Nurses often tell me “I wish I could write” or “It must be nice to be able to write.” This reflects the common, but flawed, belief that people who write are born writers. But a person is no more born a writer than born a nurse. Such thinking belies the fact that education plays a part—that in writing, just as in nursing, knowledge and skills must be acquired and then practiced in order to maintain competency. Writing can be taught and learned, although as with any field of expertise, some people will become more proficient than others.
Nurses who find writing hard might be surprised to know that even professional writers and editors struggle when facing a blank page. Some of my colleagues, whose journals either publish every two months or don't feature editorials at all, have looked at me in horror when I tell them I write a monthly editorial for AJN. For me, writing is hard work. And yes, my work is edited; I answer queries from my editor and make revisions based on her suggestions. No one gets it right on the first try.
One key to becoming a good writer—or a good anything—is persistence. Over the years, AJN has published many articles on writing for publication, and most offer variations on this theme: you have to work at it. For example:
- from a 1953 column by Dorothy Deming, a former editor of Public Health Nursing: “The more you write the easier it gets. The point is to write. Don't wait for a free evening or your vacation.”
- from a 1977 editorial by former AJN editor Thelma M. Schorr: “Perhaps the most basic precept is that to learn to write, you must write. And write. And write.”
- from a 1994 column by Shirley Fondiller, a former adjunct associate professor at Columbia University's Teachers College: “[W]riting is a craft. You need to keep cultivating and refining your writing skills, and you can only do that if you keep writing.”
A good basic approach, and one that works for me, involves four steps. First, spend some time thinking about what you want to say before you start writing. Know what you want to tell readers—the purpose of your paper—so that you can say it clearly. Next, sit down and start writing. Write anything you want to say about the topic; you can go back and organize later. (Contrary to what many of us were taught, you don't have to outline first. Some writers write this way, but many don't.) Third, leave the work alone for a while. Take a walk or do something else. And fourth, go back and start shaping and polishing your piece, paying attention to organization and transitions. Aim for a logical flow of ideas. Weed out the jargon, too.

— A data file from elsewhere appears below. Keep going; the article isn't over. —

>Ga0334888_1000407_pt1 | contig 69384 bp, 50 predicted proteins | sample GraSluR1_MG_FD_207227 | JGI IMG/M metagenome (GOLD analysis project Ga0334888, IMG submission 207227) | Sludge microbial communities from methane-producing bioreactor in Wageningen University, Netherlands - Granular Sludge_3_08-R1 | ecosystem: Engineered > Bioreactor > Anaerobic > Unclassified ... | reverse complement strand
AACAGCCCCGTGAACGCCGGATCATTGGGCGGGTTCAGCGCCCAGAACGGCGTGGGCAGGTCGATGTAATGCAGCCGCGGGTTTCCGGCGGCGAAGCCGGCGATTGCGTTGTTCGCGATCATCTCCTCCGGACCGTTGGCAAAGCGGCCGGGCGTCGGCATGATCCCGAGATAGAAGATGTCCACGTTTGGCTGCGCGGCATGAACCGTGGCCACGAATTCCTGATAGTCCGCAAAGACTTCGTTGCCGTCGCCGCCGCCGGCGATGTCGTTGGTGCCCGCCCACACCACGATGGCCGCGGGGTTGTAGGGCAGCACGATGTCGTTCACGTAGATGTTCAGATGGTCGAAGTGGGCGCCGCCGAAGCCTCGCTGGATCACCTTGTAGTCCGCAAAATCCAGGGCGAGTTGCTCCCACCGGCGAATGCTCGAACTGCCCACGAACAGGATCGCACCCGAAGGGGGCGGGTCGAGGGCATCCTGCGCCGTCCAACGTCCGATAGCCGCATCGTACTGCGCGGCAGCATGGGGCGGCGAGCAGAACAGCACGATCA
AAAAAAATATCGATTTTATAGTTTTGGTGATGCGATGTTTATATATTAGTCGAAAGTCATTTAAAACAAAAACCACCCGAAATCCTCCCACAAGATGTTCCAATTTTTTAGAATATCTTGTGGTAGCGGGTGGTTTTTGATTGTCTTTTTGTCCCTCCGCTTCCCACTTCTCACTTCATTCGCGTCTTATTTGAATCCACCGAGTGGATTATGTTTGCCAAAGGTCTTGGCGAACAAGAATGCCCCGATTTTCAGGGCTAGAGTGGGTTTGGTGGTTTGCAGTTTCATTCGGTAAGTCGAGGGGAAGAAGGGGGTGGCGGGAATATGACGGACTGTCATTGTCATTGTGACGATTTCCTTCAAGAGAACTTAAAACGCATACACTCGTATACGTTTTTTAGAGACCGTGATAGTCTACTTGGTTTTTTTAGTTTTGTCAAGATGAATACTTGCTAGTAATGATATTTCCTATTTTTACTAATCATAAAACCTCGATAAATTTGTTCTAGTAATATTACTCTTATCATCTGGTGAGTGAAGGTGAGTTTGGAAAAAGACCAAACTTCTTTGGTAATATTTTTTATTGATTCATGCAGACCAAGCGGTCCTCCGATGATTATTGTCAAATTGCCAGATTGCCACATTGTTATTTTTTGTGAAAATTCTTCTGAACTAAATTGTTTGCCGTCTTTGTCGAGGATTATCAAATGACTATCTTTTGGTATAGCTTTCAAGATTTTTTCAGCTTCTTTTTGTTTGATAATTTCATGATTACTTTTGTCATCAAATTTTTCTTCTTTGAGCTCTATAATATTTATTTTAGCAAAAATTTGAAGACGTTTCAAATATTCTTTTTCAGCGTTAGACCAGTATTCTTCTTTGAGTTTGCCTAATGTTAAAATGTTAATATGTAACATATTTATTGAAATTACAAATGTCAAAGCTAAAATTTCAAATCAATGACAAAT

At the August meeting of the International Academy of Nursing Editors, I attended a session on overcoming barriers to writing given by Donna Nickitas, editor of Nursing Economic$ and a professor at the Hunter-Bellevue School of Nursing, City University of New York, and Joy Jacobson, codirector of a narrative writing program for health care professionals at Hunter College's Center for Health Media and Policy and adjunct faculty at the Hunter-Bellevue School of Nursing. (Jacobson, a former managing editor at AJN, also currently does freelance writing for this journal.) They offered strategies designed to prevent that “How am I going to fill this page?” block. One recommendation: plan a time and place for daily writing, even if it's only 15 minutes. Having a set time and place provides structure and routine, and will make writing seem less like an onerous chore and more like a familiar habit. Once you begin, you can always write for a longer period.
Nickitas and Jacobson also recommended keeping it simple: start anywhere, but start. And keep your hand moving, whether you're using a pen or a keyboard. Whether it's because of muscle memory or the mind–body connection, this works. Random thoughts will morph into coherent sentences, which you'll later organize into paragraphs; before you know it, you'll have 500 words and a good start to a short essay or an article.
In her 1977 editorial, Schorr spoke further of keeping the end goal in mind. The writer “will use the active voice and not shirk his [or her] responsibility by introducing a statement with such weaseling qualifiers as ‘It is considered that…’ or ‘It is generally believed that…’ [and] will never let secondary motivations, like trying to sound scholarly or contemporary, obscure what must be his [or her] basic purpose in writing: to communicate.” Nurses have incredible stories to tell, and much knowledge to communicate. Let yourself start scribbling!